Hotel Review: Australia: The Hotel Windsor, Melbourne

Hotel Review: Australia: The Hotel Windsor, Melbourne
In a world where hotels often have a certain similarity in appearance and characteristics, it is a wonderful change to find a glorious old institution that is unique in its own country and rare in the world. Indeed, The Windsor, Melbourne, Australia, predates London's venerable Savoy, New York's Waldorf Astoria and the Ritz hotels of Paris and London. It is gracious, visually stunning, perfectly located and operates with a warmth and efficiency that is hard to find in modern, high tech hotels.

The only independent grand hotel in Australia, the Windsor has witnessed a great deal of history. When Australia broke away from British rule the nation's constitution was planned here and for more than 20 years it served as the hotel of choice of Australia's government until the new capital was built in Canberra. Virtually every prime minister has stayed here, together with entertainment stars including Sir Laurence Olivier and Vivien Leigh, Gregory Peck, Lauren Bacall and – more recently – Harry Potter star Daniel Radcliffe. Today's clientele is a mix of local and international business and vacation travelers and old-money Australians in town for a break from their farms.

The hotel is synonymous with history, and it is easy to spend an hour or so just exploring the public rooms and corridors and studying the fascinating old photographs on many of the walls. The towering staircase, which is listed for preservation by Australian Heritage, has discreet signs pointing out that the ancient handrails fail to comply with modern building specifications – they are a couple of inches too low. How to satisfy ancient and modern requirements is a balancing act that is currently holding up a major refurbishment.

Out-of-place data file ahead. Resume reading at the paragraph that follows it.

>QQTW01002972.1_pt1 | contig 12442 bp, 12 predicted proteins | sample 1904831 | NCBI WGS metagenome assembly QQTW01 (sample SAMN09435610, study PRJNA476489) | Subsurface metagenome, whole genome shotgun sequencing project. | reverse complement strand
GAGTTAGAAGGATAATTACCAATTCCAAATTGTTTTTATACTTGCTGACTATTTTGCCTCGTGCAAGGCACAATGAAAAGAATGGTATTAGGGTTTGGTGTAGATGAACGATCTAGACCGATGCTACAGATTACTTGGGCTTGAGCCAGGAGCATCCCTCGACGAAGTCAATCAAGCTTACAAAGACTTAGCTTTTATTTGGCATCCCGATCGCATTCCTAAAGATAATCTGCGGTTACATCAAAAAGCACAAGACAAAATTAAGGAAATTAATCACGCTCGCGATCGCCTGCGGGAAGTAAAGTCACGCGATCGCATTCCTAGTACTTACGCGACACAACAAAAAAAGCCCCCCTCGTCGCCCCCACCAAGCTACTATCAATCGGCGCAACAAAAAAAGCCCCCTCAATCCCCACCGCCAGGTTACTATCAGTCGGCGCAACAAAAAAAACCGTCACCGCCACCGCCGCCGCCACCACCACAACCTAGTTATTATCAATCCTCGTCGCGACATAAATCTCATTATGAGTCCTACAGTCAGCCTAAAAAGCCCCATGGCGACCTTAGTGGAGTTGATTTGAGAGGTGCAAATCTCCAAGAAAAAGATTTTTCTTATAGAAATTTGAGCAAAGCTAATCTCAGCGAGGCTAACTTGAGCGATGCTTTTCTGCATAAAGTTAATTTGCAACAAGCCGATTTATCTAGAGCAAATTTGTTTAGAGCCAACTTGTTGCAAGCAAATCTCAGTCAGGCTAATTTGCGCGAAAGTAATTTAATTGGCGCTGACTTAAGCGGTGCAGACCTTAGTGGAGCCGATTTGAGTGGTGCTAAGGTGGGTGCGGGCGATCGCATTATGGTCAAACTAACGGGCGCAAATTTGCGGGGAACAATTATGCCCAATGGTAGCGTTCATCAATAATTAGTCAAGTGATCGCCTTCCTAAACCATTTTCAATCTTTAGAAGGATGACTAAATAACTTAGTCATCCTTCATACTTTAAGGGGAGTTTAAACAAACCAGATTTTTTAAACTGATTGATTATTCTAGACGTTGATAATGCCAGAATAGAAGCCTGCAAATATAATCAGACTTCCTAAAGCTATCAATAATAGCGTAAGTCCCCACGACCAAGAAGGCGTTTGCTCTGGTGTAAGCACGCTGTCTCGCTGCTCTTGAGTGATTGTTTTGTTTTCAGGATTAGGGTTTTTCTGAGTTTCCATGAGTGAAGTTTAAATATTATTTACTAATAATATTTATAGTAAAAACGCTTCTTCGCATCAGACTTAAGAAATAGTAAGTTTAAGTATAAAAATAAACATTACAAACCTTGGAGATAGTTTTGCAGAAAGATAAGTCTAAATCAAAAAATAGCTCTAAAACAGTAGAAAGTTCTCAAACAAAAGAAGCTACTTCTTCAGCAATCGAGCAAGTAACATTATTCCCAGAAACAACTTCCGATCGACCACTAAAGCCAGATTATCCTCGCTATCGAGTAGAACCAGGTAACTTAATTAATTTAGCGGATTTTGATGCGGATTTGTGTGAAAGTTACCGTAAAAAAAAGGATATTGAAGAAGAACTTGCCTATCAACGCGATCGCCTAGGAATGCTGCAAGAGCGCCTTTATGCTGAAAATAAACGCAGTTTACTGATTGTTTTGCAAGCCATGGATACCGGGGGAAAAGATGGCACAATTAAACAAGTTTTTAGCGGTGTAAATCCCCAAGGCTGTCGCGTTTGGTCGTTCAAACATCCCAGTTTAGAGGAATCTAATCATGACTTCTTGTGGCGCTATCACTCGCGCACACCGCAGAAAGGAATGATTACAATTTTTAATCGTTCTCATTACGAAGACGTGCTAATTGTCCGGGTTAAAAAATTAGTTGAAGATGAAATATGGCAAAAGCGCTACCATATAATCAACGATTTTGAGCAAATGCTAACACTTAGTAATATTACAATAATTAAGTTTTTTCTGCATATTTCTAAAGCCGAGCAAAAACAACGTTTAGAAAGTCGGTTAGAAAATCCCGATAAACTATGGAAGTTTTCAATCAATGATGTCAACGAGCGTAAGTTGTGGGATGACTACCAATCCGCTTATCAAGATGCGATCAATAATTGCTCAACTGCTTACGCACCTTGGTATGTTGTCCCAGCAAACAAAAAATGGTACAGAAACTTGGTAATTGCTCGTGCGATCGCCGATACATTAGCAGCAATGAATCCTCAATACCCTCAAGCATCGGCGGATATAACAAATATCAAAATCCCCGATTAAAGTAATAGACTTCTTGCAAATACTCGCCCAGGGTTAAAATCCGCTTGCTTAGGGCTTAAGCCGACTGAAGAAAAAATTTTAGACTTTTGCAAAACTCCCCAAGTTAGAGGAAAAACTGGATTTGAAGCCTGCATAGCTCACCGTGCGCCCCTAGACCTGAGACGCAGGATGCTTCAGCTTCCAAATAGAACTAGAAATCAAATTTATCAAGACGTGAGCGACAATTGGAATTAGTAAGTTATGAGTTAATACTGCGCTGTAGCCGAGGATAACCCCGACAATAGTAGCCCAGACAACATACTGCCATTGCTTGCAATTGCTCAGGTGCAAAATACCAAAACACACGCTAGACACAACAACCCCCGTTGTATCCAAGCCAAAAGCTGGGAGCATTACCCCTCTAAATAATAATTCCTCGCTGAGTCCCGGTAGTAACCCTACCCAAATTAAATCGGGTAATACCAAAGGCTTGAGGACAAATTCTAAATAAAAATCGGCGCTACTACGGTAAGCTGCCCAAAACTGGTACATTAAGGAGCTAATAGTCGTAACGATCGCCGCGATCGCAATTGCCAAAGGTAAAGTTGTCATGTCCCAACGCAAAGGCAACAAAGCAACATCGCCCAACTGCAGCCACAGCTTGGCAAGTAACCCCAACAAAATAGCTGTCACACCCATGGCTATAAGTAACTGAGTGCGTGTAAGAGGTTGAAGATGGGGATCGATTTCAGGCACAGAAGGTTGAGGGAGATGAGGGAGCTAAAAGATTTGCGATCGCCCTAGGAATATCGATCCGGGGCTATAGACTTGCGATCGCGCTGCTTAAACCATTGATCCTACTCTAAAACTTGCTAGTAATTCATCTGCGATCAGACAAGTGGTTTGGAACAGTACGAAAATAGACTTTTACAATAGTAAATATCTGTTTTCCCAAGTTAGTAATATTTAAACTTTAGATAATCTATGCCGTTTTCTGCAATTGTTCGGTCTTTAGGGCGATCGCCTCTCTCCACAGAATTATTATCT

Small by many standards, with just 180 rooms and suites, the Windsor is almost sinfully extravagant in the size of its public rooms and accommodation. A typical suite has an entrance lobby, large oval private lounge and dining room, a kitchenette, bedroom, bathroom and walk-in dressing room. Many of the suites face Parliament House – a sumptuous neo-classical building that houses the state's government. It is in the heart of the city's theatreland, and Chinatown is just one block away.

The main lobby is club-like, with overstuffed leather Chesterfields and a gentle hum of activity. The hum grows a little louder when you turn a corner into the Windsor's own 'pub' – the famed Cricketers' Bar. This is a wonderful place to sample a frigid Aussie beer or some local wine.

To the left is Restaurant 111 Spring Street, where Jérôme Trémoulet is executive chef. The Frenchman's signature dish is a duo of beef Wagyu bresola with Dijon mustard and modern tartare and confit of beetroot. Colleague Nigel Braithwaite is pastry chef, a position he held for three years at the Savoy, London. Nigel is in charge of the Windsor's afternoon tea, a very civilized ceremony involving English-style sandwiches, French pastries, scones with jam and cream and a selection of rare teas and a glass of sparkling wine.

Somehow hotel staff, under CEO David Perry, have acquired the trick of memorizing guests' names and associating them with room numbers. One staff member simply saw my electronic door key and said: "would you like me to show you to your room, Mr Edwards?" This is so much better than being addressed as a mere Sir or Madam, and this attention to detail is one of the areas where the Windsor keeps ahead of its more modern competitors.

Inevitably, a hotel created in 1883 to serve the beneficiaries of Australia's gold rush misses out on a few 21st century touches. There is no pool and no spa. But within moments chief concierge Ali Sungkar can have you whisked away to nearby establishments that rank among the best Australia can offer.

More information: